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The Palace Beautiful eBook

This eBook from the Gutenberg Project consists of approximately 287 pages of information about The Palace Beautiful.

“A little,” answered Jasmine.  “I mean,” she added, “that I never again will offer my stories to papers recommended by people like Mr. and Mrs. Dove.”

CHAPTER L.

A DAZZLING DAY.

Mrs. Ellsworthy felt very much excited when Miss Egerton left her.  She paced up and down her pretty boudoir, her cheeks were flushed and her pretty eyes bore traces of tears.  Miss Egerton had told the good little lady for the first time the sad story of Daisy’s terrible adventure with Mr. Dove.  All the poor little child’s terror, and her final flight into the country, were graphically described by the good woman.

“She went to find me, little darling, little darling,” repeated Mrs. Ellsworthy, tears running down her cheeks.  “Oh, my dear little girl! to think of her being turned away from my very gates.”

When Miss Egerton at last took her leave Mrs. Ellsworthy felt too much excited to stay quiet; and when her husband came into the room he found her much perturbed.

“Joseph,” she said, running up to him, “I have such a story for you,” and then she once again repeated little Daisy’s adventure.

“And Joseph,” she added, “Miss Egerton and I have quite agreed that you and I are to educate the girls; and, Joseph, the dear good creature is resolved that they shall stay with her in town, and that you and I are only to have the pleasure of spending any amount of money on them; but I will not have it.  Joseph, I am resolved that they shall come to us at Shortlands, and have the instructions of the very best governess I can procure for them, and then in the spring the darlings shall come up to town, and have masters for every conceivable sort of accomplishment.  Oh, Joseph, we shall have our Jasmine yet, as our very own.”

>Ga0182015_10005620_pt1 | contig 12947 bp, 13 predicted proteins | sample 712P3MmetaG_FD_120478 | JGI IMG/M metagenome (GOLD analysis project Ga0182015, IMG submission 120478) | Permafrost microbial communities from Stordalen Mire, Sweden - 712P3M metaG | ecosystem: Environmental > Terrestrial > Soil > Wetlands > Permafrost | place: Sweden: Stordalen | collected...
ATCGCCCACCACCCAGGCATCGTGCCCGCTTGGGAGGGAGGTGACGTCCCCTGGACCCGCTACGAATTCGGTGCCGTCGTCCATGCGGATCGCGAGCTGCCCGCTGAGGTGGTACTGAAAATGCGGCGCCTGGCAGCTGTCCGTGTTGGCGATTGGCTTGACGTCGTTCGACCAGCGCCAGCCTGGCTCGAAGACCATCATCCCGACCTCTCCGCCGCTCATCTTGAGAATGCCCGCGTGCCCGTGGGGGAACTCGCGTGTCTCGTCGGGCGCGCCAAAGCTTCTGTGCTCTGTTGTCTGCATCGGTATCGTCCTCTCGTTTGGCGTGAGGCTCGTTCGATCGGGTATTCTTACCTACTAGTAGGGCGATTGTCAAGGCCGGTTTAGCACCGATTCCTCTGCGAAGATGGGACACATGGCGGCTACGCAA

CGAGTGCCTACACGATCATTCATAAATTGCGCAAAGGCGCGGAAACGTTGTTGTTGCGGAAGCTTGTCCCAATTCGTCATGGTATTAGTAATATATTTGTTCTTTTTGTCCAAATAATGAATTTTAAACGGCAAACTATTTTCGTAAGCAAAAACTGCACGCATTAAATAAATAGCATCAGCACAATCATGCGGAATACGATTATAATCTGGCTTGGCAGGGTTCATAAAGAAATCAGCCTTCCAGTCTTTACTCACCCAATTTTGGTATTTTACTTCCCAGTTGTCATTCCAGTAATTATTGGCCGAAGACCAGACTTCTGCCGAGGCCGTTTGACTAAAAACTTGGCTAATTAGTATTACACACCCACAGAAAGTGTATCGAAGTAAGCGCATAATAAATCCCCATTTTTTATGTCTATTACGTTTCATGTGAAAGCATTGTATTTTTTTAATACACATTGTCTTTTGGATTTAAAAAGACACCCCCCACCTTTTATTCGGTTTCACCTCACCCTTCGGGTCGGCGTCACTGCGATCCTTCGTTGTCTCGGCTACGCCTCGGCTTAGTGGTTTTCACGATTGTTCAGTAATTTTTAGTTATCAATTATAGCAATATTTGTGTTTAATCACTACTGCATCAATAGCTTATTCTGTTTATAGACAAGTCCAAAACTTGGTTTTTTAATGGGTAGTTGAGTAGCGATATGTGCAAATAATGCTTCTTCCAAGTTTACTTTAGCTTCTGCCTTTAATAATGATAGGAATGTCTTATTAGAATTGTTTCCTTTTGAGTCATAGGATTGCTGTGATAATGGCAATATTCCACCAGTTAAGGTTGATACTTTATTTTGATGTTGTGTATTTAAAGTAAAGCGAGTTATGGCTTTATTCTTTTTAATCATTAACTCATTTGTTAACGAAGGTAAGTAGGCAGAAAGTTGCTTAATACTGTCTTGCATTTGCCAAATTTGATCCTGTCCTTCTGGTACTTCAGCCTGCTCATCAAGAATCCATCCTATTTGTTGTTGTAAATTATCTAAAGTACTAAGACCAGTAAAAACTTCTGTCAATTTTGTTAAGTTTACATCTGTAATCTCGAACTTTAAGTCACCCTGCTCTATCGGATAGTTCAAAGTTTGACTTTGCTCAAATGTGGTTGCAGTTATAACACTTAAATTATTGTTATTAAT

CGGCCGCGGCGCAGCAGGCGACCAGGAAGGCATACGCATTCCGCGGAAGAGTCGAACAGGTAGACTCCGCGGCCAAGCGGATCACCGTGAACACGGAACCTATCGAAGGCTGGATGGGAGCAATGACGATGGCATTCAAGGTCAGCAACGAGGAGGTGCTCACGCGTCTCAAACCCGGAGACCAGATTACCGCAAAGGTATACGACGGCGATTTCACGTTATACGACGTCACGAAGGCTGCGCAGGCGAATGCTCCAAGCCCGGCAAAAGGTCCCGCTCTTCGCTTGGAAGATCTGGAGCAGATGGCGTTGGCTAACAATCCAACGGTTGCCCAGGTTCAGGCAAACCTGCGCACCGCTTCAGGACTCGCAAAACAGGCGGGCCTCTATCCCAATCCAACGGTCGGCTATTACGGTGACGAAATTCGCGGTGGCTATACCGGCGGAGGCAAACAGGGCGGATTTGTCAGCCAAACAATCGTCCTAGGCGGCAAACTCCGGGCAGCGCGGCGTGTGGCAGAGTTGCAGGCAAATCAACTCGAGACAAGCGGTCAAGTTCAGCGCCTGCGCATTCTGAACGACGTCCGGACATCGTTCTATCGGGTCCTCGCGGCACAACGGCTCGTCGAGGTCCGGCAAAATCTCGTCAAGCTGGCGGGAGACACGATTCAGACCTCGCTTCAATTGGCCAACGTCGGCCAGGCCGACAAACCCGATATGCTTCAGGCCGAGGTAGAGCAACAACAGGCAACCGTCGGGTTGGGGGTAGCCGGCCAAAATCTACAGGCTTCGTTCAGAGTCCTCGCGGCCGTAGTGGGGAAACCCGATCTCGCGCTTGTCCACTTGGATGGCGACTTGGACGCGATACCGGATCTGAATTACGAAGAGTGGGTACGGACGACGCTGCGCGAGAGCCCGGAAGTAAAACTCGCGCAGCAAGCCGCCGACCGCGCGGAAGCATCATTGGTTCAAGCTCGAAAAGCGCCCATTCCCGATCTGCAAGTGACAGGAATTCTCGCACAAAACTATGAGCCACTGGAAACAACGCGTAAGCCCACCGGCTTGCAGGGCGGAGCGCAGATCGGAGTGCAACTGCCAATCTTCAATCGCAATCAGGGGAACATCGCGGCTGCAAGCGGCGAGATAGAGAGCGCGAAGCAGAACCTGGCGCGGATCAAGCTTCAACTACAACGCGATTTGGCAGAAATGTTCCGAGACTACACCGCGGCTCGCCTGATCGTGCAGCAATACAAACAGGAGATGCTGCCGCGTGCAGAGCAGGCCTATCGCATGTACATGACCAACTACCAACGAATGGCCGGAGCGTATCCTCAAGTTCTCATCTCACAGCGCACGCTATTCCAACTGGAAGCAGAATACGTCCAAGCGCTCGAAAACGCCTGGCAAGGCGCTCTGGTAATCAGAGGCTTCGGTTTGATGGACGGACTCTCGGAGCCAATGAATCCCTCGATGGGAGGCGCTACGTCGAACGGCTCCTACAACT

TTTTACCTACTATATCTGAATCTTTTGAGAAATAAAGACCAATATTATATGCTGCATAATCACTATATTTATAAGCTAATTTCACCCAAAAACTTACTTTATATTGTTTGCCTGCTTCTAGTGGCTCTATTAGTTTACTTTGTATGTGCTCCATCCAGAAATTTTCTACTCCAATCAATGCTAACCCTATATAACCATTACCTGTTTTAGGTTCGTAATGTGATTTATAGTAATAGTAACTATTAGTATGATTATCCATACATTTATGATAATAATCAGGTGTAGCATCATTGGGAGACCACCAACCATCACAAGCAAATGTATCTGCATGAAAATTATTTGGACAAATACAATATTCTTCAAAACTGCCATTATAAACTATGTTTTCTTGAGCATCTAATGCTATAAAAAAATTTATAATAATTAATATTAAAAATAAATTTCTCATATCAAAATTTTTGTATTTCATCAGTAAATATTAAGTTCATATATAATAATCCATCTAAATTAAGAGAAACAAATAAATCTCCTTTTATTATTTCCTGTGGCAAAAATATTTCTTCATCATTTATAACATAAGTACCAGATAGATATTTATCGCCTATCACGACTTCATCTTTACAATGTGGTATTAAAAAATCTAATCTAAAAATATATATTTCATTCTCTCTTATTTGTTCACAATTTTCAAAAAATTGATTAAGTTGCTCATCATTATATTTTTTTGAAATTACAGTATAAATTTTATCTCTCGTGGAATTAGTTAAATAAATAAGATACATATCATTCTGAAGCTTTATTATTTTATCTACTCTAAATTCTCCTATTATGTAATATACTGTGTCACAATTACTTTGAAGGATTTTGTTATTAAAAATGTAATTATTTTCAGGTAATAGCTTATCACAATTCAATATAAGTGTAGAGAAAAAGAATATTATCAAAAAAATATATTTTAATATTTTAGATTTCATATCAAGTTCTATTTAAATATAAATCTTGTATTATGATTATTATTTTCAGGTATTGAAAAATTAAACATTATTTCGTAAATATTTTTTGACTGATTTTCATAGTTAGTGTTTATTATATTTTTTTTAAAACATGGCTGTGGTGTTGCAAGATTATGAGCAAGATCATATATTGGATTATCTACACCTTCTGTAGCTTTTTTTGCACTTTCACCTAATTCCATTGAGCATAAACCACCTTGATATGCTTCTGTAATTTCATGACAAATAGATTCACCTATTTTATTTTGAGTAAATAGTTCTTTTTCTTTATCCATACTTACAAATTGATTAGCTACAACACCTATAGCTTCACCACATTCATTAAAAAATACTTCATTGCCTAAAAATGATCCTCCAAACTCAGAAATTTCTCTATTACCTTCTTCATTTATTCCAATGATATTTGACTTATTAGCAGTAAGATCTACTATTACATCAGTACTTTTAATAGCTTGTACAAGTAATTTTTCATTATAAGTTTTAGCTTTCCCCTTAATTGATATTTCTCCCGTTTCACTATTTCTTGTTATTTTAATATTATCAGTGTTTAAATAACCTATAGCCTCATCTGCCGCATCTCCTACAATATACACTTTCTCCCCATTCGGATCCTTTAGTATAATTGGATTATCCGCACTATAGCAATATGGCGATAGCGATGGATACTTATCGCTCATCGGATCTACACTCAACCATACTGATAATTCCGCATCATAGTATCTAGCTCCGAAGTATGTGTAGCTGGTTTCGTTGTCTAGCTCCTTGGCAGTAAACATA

Mr. Ellsworthy smiled, kissed his wife, patted her on the cheek, told her to do just what she liked, and went downstairs to his beloved books.  But Mrs. Ellsworthy’s excitement kept her on thorns for the greater part of the evening.

That night she dreamt of the Mainwarings; dreamt that she saw Daisy’s piteous little face when she was turned away from her gates; dreamt again a brighter dream, that Jasmine had her arms round her neck, and was calling her mother; that Primrose, with none of her sweet dignity abated, was smiling at her, and saying gratefully, “I accept your kindness; I will gladly take your money; I will come and live with you at Shortlands, and be to you as a daughter.”  And Daisy was saying, in that funny little sententious voice of hers which she sometimes used, “Weren’t we all naughty, and aren’t we good now, and is it not a good thing that our pride should have a fall?”

Mrs. Ellsworthy sighed deeply when she awoke from this beautiful dream.

“It was but a dream,” she said to herself, and she went downstairs sadly and soberly to her breakfast.

Mr. Ellsworthy had breakfasted at a much earlier hour, and the little lady had her beautifully-appointed table to herself.

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